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  • This is ultimately how A Series of Unfortunate Events ends, when Count Olaf is Impaled with Extreme Prejudice by a harpoon gun by Ishmael. By this point he has lost: his true love, friends, co-workers, parents, and his last chance at obtaining the Baudelaire fortune
  • In Dragon Bones a minor villain is fed to a basilisk by a more major villain. Alive. This is a fate no one deserves. The heroes think so, too.
  • Dragons of Requiem:
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    • Queen Solina from Dragonlore. She spent all of her time slaughtering as many Vir Requis as possible as punishment for the amount of mistreatment she was subjected to by them growing up, not to mention that they killed her parents and banished her. It isn't until the final book where she realizes that she's just a sad woman who was blinded by her hatred, when all she truly wanted was to be with Elethor, her true love. Her final words really hammer it in.
    Solina: "I'm sorry. I'm sorry for how much I hurt you. All I wanted was to be with you here. I'm sorry."
    • Prince Leresy Cadigus from The Dragon War was a pitiful Hate Sink who acted very haughty and believed he "deserved" everything he asked for, when he never earned it. He even put Rune and Tilla at risk in a desperate attempt to win his father's love again. When that fails, he lashes out at his father and brutally kills him, thus saving Rune and his sister Kaelyn and ending the trilogy's civil war. Shame he took a bullet in the process.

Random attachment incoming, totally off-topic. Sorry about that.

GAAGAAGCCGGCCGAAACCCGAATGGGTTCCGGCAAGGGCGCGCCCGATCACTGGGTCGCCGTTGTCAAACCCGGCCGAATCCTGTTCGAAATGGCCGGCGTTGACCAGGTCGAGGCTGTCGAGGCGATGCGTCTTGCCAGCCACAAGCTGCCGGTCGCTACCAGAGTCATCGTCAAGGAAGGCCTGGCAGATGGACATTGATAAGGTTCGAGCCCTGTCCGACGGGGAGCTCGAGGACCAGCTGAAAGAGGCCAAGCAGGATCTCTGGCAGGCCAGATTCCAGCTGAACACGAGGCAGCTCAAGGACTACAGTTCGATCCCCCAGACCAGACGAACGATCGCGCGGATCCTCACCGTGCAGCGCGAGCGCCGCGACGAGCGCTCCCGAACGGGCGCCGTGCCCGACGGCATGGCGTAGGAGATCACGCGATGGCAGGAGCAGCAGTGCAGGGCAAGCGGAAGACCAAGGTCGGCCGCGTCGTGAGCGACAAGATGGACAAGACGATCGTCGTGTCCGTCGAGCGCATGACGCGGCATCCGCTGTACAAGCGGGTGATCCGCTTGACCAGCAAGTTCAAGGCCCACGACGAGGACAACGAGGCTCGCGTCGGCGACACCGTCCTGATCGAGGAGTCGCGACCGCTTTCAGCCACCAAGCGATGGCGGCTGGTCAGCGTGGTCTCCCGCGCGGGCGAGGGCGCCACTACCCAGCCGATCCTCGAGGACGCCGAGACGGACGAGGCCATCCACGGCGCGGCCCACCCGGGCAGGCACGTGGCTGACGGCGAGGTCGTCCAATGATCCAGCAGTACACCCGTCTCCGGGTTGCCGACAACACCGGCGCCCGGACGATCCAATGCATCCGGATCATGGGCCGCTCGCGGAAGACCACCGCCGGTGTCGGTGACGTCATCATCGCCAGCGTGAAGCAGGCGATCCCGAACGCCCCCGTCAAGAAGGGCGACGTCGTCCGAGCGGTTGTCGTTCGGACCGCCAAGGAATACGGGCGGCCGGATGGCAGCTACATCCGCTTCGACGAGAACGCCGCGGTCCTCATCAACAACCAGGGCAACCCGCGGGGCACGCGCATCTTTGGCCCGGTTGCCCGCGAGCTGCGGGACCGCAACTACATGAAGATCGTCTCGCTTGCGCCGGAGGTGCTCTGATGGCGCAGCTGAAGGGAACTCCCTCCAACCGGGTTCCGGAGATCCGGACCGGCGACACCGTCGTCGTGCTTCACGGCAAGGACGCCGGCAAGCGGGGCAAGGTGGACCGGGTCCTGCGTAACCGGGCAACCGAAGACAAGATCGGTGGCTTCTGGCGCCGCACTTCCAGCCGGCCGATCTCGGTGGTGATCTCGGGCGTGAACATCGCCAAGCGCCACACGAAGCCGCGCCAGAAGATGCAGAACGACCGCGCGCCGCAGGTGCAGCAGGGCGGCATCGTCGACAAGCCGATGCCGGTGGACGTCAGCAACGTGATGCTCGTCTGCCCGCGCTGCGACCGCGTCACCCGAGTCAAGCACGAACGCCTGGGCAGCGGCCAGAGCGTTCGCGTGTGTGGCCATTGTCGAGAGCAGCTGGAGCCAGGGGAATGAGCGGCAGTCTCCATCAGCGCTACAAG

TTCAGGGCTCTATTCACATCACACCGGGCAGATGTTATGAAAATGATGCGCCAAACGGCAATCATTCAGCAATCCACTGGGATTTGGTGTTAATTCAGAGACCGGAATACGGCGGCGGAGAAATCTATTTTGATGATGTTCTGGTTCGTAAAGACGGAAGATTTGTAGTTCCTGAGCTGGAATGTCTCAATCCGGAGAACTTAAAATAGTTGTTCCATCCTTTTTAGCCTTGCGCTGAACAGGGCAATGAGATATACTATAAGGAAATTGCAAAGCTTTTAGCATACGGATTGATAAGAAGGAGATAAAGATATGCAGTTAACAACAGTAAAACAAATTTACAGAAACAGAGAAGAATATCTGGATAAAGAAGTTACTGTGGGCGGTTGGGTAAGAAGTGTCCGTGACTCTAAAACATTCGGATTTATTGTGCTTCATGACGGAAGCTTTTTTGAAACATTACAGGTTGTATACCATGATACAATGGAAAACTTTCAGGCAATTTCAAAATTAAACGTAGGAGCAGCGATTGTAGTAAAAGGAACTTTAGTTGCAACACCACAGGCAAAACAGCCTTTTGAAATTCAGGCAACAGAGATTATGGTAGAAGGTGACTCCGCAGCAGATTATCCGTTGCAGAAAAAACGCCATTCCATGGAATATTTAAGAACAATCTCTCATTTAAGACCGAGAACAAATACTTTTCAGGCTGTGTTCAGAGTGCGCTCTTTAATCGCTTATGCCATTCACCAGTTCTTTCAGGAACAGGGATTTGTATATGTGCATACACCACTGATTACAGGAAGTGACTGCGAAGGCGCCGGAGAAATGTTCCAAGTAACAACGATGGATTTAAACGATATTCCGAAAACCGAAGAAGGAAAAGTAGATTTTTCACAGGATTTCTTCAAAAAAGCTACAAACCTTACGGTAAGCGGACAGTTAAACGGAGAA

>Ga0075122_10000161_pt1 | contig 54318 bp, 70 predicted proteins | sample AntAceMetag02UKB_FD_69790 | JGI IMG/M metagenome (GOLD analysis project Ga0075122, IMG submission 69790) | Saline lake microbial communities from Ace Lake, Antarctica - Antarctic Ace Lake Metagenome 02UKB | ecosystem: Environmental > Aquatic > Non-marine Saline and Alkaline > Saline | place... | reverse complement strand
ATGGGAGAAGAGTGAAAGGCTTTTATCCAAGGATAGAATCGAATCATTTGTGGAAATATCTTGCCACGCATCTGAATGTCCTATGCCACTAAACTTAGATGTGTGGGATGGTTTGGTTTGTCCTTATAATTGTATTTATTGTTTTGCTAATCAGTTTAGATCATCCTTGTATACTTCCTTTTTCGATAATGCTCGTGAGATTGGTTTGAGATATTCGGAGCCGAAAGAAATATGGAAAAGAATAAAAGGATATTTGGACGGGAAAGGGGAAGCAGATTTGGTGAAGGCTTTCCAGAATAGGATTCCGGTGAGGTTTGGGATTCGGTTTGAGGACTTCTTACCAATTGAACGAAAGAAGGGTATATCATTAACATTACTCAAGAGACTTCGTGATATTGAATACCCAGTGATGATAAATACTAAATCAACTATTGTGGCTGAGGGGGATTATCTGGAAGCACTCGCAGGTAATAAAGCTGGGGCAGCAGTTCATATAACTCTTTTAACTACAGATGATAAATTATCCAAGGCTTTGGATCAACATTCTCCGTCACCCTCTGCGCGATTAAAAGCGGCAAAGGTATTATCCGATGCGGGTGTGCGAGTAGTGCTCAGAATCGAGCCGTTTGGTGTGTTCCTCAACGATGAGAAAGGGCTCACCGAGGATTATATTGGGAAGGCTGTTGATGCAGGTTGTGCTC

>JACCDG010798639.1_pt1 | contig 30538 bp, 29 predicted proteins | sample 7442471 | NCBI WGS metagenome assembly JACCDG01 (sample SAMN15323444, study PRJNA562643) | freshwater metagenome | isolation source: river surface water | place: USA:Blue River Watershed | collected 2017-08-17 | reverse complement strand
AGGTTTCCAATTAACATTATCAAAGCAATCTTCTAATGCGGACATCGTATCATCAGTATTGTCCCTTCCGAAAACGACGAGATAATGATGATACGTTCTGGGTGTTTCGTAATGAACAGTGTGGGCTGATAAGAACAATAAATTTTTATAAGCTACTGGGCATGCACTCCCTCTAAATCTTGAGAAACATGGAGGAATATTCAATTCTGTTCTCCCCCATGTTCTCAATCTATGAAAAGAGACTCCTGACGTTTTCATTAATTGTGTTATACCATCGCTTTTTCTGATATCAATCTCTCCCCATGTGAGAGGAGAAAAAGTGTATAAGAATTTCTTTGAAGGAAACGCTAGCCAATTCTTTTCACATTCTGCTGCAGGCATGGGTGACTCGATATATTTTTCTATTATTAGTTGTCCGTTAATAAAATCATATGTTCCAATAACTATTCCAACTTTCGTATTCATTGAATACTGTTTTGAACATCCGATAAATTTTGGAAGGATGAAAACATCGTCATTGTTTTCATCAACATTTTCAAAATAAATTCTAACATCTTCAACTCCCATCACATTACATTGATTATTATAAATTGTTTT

• Harry Potter
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    • Severus Snape. The subsequent chapter reveals that (despite his faults) he's not actually a villain. But Harry and the reader would have still assumed he was at this point, and it's still a sad scene.
    • Barty Crouch, Jr. Sure, he became a death eater, but all he ever wanted was a loving father. Some fans thought that when he received the dementor's kiss, that his punishment was not only going too far, but also very sad, considering how neglected he was by his own father.
    • Peter Pettigrew may be the most disgusting and loathsome character with no excuses, but you feel a bit bad that his own hand strangles him to death because of his one moment of mercy for Harry.
  • Star Wars Legends:
  • Martel's death in David Eddings' The Elenium fits the bill. After three books of playing Worthy Opponent to Sparhawk, he admits he knew Sparhawk was better all along, and both Sparhawk and Sephrenia forgive him and give him their blessings. Just for a minute, the guy who betrayed the entire Pandion Order goes back to being Sparhawk's brother in arms again.
    Martel: You always said I'd come to a bad end, little mother, but you were wrong. This isn't so bad at all. It's almost like a formal deathbed. I get to depart in the presence of the only two people I've ever really loved. Will you bless me, little mother?
  • The Belgariad:
    • Zedar's fate in The Belgariad makes one almost feel sorry for the guy. Sealed up in the ground, forever? Yeesh. Worse when you consider that his Face–Heel Turn was a result of being forcibly turned by the Big Bad while trying to be the mole.